My suggestion to you out of all this is "go with a new set of BWW" (with rim weight to suit your weight, road conditions and severity of usage). I doubt you'll ever regret it.
 

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my local wheel guru and he did a great job but said the nipples were done and would likely need to be replaced.
Um what? Nipples don't wear out. They can get rounded on the flats by ham-fisted mechanics not seating the spoke wrench fully, or by using the wrong spoke wrench. And they can break if the spokes are too short. But they don't wear.


To the OP I'd recommend avoiding Open Pros. They're weak, flexy, narrow, and tend to crack at the eyelets. They might not be too flexy if they're built up with lots of spokes but they'd need to be at low tension to avoid cracking. Based on my experience with them 13k miles is a lot. I never had a rear OP last much more than half that. No matter how they're built they're still narrow. They're an old design.

I'd vote for a new wheel set. It should cost less in the long run and you can get modern wider rims.
 

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Discussion Starter · #15 ·
Well I certainly will be considering all of the great info you guys have provided. I really appreciate the help and the good explanations!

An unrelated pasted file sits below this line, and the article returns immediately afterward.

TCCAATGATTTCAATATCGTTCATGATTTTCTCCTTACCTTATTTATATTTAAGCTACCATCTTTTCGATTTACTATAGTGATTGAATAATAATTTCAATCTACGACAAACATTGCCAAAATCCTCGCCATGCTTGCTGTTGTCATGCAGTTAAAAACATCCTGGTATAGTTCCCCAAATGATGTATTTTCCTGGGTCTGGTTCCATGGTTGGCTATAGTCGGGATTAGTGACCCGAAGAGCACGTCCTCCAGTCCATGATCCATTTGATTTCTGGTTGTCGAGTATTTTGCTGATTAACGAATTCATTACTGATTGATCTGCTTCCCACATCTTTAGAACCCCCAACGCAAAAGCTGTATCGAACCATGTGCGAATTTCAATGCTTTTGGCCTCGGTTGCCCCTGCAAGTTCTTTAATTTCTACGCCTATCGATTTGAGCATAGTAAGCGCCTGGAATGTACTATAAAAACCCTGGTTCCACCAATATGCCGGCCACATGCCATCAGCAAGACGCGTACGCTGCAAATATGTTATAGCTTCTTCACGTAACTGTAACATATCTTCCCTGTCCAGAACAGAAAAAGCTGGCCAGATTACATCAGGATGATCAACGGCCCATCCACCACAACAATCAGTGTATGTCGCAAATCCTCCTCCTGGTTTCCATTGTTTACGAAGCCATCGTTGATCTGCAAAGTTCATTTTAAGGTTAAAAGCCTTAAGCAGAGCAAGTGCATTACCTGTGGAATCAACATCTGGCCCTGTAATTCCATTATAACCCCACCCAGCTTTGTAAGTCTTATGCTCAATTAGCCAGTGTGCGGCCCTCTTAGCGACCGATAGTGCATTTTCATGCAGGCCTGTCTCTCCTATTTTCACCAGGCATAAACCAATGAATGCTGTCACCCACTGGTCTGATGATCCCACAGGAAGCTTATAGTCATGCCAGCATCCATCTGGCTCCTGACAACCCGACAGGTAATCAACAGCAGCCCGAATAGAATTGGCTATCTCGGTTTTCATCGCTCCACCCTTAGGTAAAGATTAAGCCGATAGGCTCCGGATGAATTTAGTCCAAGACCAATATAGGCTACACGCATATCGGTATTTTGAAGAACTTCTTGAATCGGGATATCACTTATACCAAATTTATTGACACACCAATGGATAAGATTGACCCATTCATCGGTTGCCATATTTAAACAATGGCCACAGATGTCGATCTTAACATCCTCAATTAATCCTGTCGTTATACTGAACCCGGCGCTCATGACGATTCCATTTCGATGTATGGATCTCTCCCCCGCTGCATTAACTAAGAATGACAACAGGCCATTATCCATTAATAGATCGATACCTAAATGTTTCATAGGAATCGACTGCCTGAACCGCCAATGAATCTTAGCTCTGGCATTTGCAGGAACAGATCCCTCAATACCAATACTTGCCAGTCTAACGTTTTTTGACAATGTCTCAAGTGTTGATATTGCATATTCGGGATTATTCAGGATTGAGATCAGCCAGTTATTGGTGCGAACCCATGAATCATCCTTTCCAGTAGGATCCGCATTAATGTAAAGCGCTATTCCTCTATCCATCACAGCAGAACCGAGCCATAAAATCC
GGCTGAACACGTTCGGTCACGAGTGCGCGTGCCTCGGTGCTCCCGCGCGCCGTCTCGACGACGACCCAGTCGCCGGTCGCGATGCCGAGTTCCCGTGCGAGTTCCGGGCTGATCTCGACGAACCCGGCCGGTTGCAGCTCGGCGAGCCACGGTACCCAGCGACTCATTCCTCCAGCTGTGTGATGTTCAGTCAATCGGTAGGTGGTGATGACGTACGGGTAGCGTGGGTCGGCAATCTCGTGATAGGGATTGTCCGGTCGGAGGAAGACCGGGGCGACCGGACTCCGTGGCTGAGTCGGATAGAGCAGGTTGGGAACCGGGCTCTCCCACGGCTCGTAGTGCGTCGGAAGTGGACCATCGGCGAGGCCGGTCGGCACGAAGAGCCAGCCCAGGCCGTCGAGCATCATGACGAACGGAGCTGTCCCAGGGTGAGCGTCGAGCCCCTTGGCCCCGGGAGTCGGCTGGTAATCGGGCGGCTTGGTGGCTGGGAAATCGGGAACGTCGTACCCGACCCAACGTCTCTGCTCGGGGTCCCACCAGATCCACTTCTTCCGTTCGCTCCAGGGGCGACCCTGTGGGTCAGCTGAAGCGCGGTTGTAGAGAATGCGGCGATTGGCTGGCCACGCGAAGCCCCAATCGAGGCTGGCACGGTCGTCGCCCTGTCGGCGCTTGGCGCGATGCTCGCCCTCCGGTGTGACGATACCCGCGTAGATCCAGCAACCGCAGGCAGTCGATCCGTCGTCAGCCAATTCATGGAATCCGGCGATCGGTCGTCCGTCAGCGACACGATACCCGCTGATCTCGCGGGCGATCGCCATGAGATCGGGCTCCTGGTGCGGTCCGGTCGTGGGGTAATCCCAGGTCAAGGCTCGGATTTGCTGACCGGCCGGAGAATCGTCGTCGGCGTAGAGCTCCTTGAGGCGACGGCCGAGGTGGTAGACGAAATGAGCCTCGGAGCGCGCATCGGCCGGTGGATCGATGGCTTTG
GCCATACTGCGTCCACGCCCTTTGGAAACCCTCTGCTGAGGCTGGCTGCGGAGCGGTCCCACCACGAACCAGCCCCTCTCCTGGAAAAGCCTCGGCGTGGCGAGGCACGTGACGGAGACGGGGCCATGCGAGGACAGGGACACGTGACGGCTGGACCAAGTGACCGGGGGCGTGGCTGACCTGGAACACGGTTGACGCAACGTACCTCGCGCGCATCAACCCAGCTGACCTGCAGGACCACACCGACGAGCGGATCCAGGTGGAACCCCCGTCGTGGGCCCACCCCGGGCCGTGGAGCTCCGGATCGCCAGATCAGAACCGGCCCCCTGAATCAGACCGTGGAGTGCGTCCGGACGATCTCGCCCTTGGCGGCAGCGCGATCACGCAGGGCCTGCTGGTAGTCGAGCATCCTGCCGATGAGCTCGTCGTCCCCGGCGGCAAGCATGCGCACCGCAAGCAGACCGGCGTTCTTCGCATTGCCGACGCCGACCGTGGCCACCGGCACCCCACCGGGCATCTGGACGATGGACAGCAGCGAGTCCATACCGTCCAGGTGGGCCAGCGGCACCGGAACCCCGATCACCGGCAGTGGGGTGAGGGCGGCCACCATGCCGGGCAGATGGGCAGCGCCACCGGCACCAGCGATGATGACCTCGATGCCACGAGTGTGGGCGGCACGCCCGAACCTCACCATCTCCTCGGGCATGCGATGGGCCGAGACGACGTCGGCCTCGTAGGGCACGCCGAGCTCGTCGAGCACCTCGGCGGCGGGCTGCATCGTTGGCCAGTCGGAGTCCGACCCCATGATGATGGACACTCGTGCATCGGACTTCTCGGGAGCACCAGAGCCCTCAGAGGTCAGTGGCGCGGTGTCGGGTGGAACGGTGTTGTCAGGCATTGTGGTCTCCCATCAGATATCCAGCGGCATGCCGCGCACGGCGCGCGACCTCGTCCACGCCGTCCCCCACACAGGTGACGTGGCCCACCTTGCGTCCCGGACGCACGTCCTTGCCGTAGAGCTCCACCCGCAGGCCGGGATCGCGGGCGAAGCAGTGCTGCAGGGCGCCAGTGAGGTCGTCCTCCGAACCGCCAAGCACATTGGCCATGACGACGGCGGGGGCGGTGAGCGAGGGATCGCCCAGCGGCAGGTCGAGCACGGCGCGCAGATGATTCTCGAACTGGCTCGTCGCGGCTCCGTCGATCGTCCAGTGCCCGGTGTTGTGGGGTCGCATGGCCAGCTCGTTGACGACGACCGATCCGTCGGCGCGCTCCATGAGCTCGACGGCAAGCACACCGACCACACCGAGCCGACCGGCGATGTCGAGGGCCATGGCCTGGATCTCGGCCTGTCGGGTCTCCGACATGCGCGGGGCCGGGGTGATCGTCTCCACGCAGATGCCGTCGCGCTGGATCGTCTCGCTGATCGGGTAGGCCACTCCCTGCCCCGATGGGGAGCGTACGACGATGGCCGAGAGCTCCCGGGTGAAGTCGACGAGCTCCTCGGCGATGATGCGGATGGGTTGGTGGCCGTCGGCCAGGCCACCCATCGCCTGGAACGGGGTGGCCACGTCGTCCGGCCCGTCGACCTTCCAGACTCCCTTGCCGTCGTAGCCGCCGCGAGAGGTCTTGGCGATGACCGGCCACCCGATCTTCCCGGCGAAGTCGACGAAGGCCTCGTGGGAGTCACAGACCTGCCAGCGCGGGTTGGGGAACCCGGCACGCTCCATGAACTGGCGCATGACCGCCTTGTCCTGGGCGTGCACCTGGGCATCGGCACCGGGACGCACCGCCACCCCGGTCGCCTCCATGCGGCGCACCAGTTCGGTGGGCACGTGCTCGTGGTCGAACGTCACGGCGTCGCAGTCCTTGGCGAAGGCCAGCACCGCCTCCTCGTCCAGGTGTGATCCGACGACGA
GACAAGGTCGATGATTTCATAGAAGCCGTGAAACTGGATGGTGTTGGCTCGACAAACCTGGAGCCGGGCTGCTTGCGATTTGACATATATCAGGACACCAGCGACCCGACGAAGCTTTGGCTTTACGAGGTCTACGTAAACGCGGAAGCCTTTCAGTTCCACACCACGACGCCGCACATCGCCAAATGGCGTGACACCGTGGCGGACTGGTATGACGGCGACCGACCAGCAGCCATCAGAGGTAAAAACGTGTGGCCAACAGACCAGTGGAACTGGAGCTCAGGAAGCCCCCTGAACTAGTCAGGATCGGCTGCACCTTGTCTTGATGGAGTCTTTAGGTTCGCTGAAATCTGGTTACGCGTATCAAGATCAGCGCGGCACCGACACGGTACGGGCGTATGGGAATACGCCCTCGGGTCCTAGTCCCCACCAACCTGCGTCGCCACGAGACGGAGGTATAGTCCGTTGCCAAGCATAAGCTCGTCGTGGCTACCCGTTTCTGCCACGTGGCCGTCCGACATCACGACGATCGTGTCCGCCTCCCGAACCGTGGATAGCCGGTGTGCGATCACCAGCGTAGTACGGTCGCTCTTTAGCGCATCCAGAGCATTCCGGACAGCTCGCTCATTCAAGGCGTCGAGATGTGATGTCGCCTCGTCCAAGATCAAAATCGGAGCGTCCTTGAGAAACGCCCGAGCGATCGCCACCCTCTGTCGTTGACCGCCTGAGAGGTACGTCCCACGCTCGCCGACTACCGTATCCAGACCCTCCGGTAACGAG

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Um what? Nipples don't wear out. They can get rounded on the flats by ham-fisted mechanics not seating the spoke wrench fully, or by using the wrong spoke wrench. And they can break if the spokes are too short. But they don't wear.


To the OP I'd recommend avoiding Open Pros. They're weak, flexy, narrow, and tend to crack at the eyelets. They might not be too flexy if they're built up with lots of spokes but they'd need to be at low tension to avoid cracking. Based on my experience with them 13k miles is a lot. I never had a rear OP last much more than half that. No matter how they're built they're still narrow. They're an old design.

I'd vote for a new wheel set. It should cost less in the long run and you can get modern wider rims.
I would concur with this. Especially the part about used. I wouldn't buy any used wheels unless I could inspect in person first. And I don't think I would buy any wheels with 13K miles on them, period. The brake tracks would likely be worn pretty far down by then.

From what I'm hearing and reading, Open Pros seem to enjoy about a 50/50 ratio of love/hate stories. If you are as light as a feather and do mostly flat riding, you probably have nothing to worry about with Open Pros. Otherwise, I would say there are better choices. A 50% failure rate doesn't sit well with me. The only rims I've heard of with a worse track record for spoke hole cracks are the old Bontrager Race wheels with the double spoke design (circa 2005-2009).

Here is some good reading material on rims. Note these are just rims, not wheelsets:

Alloy Rim Roundup - Fairwheel Bikes Blog